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Retired teacher reaping from palm oil production

Victor Otieno, a retired teacher in Asango village, Ugunja sub-county in Siaya, is reaping the rewards of pioneering the cultivation of palm oil trees in the county.

He says he settled on this venture after trying out various other crops which ended up not profitable in farms despite having substantial demand.

Having identified a gap in affordable locally produced edible oils in the region and consumers having to buy expensive alternatives currently available in the markets such as corn oil and sunflower oils, he decided to have a go at commercially producing palm oil in his small half-acre farm which also accommodates his modest house.

With prior knowledge from his research, Victor established that the local climate, soil type, and drainage were ideal for the cultivation of palm trees that produce palm oil, and the trees if well cared for could grow without any hindrances.

Otieno started cultivating palm oil trees in 2016 with only 20 seedlings he bought from KALRO Busia and began his journey into edible oil production.

He tends to the trees that have now become his main source of livelihood with much dedication and care, from watering to pest control and even nurturing the trees to ensure maximum production at harvest.

Birds and cows are among his biggest headaches, citing that the palm oil tree is loved by these animals for its fruits and leaves.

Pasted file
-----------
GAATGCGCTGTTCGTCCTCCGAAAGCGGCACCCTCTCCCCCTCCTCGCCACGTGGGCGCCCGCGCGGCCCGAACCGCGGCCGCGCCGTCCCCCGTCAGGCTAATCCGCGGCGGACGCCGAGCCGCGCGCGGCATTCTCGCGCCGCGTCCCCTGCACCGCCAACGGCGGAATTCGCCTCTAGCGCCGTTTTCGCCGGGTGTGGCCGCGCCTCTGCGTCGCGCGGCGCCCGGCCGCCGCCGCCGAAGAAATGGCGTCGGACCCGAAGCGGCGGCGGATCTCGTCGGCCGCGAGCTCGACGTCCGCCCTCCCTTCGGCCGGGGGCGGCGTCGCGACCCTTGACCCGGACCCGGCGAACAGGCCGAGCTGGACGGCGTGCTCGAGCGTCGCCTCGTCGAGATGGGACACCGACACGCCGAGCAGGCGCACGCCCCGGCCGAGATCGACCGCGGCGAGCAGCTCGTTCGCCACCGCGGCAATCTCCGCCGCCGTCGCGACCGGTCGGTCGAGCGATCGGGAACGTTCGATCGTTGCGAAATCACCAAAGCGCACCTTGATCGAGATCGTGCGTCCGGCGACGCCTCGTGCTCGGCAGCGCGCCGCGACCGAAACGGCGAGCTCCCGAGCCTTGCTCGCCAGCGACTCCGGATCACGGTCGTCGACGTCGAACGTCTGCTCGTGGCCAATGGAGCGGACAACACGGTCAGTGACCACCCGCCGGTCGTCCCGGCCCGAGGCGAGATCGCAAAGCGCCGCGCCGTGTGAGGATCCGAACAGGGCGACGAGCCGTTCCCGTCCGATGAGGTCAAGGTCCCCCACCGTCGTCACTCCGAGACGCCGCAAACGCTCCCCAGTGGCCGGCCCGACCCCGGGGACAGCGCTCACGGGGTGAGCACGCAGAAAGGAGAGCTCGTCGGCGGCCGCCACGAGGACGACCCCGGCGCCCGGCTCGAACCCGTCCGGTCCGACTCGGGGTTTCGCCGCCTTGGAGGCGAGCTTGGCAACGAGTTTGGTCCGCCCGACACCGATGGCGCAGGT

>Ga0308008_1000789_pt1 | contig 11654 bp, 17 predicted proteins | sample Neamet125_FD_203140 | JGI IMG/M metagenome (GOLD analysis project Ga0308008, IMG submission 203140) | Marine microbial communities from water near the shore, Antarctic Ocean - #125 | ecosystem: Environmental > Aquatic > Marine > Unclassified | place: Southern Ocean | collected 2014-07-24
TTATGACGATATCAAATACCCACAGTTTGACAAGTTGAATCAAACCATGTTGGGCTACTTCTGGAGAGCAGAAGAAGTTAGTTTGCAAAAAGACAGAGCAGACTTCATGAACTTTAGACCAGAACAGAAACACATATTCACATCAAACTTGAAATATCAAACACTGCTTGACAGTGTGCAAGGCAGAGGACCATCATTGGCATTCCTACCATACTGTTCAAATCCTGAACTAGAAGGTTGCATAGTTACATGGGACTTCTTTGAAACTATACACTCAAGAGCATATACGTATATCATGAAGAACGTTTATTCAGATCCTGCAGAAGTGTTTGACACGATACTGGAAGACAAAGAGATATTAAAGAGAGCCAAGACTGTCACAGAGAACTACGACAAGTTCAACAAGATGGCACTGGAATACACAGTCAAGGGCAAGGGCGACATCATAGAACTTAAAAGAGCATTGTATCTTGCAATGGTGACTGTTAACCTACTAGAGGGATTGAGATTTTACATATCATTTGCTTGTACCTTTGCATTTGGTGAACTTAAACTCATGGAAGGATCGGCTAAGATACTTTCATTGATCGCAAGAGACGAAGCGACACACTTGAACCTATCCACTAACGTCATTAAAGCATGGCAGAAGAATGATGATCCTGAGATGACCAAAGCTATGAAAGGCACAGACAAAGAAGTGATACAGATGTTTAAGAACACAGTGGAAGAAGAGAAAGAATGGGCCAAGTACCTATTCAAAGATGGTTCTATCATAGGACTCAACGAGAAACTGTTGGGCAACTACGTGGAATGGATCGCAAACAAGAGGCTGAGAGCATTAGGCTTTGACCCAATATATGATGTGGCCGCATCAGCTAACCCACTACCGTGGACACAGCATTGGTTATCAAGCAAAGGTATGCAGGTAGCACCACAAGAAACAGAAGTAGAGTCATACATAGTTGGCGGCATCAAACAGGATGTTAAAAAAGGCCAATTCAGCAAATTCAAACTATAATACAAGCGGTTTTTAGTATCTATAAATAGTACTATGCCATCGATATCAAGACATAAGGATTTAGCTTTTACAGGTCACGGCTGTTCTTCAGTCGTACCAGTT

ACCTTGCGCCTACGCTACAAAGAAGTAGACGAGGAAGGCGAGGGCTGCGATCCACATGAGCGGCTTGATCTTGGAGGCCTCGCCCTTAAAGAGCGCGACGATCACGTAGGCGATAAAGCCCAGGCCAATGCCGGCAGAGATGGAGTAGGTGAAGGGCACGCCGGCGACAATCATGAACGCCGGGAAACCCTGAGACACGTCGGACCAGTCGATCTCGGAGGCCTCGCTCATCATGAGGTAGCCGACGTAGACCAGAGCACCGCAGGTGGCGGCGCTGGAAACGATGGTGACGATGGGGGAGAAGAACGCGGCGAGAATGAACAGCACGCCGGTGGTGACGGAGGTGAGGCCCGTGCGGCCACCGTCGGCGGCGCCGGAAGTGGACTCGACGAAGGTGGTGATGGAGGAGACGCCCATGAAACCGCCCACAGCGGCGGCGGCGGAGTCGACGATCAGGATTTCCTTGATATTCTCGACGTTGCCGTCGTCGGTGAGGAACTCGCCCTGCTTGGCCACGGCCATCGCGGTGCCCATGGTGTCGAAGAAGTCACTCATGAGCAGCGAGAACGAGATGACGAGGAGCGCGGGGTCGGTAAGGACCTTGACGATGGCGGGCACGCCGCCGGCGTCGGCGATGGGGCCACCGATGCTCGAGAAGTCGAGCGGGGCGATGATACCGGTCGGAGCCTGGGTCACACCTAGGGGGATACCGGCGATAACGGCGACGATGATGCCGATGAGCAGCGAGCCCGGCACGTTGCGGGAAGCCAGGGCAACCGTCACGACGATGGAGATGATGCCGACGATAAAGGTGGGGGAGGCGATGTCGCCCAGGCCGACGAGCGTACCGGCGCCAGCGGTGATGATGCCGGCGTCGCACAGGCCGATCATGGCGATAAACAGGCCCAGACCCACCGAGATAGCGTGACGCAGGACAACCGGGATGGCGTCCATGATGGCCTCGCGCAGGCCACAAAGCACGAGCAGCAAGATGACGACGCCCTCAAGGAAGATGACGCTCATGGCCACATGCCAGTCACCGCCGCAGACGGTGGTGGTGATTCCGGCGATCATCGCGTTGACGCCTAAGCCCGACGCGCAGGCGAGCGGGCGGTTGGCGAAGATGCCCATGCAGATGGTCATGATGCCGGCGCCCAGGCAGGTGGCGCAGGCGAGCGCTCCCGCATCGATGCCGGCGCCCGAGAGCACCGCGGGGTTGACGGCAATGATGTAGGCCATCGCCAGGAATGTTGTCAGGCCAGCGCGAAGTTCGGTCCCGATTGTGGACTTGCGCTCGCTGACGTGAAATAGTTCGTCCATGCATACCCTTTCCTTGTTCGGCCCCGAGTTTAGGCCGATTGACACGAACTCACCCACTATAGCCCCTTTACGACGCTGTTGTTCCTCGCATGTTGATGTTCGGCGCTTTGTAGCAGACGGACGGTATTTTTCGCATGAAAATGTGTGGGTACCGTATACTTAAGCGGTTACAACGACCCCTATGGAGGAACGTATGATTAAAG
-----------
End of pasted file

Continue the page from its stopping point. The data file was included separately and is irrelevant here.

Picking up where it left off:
The trees take three and a half years to mature and begin flowering and can continue for 35 years, a single tree produces about seven bunches of clustered fruits which once ripe can be processed for extraction of their oil content.

Soaps woven baskets are among the byproducts of the tree aside from oils they produce and Victor adds that palm oil is classified amongst the healthiest edible oils owing to its benefits such as preventing vitamin A deficiency, cancer, brain disease, aging; and treating malaria, high blood pressure, high cholesterol, and cyanide poisoning and its naturally low cholesterol content.

From the seven bunches each tree produces at harvesting, Otieno extracts three liters of palm oil from each bunch totaling about 21 liters of oil per tree, with the cycle of harvest taking place every three months.

Otieno praises his palm oil venture adding that it is much more profitable compared to other agricultural ventures especially those practiced around his locality such as maize and millet with a liter fetching him Sh270-315, but attributes the low uptake of more profitable alternatives amongst the local farmers to lack of knowledge.

“Once the local farmers learn of the benefits of this tree they will be capable of transforming their lives, and so I would like to urge others to take up this tree and reap its benefits just as I have,” says the retired teacher.

Otieno’s venture has seen him garner buyers for his palm oil from far and wide, with some coming from as far as Nairobi, and Kisumu, and some within Siaya. He adds that the demand for palm oil is high but buyers do not know where to source for the much sought-after palm oil.

“We have room for expansion and more growth to meet the soaring demand but we need more farmers to take up palm oil cultivation,” says Otieno, adding that on one acre of land, he can cultivate up to 75 trees enough to produce 1,575 liters per harvest.
He hopes to acquire more land in the future to expand his farm and also begin offering assistance and teaching other farmers who want to take up the cultivation of palm oil trees within his locality.

By Calvin Otieno

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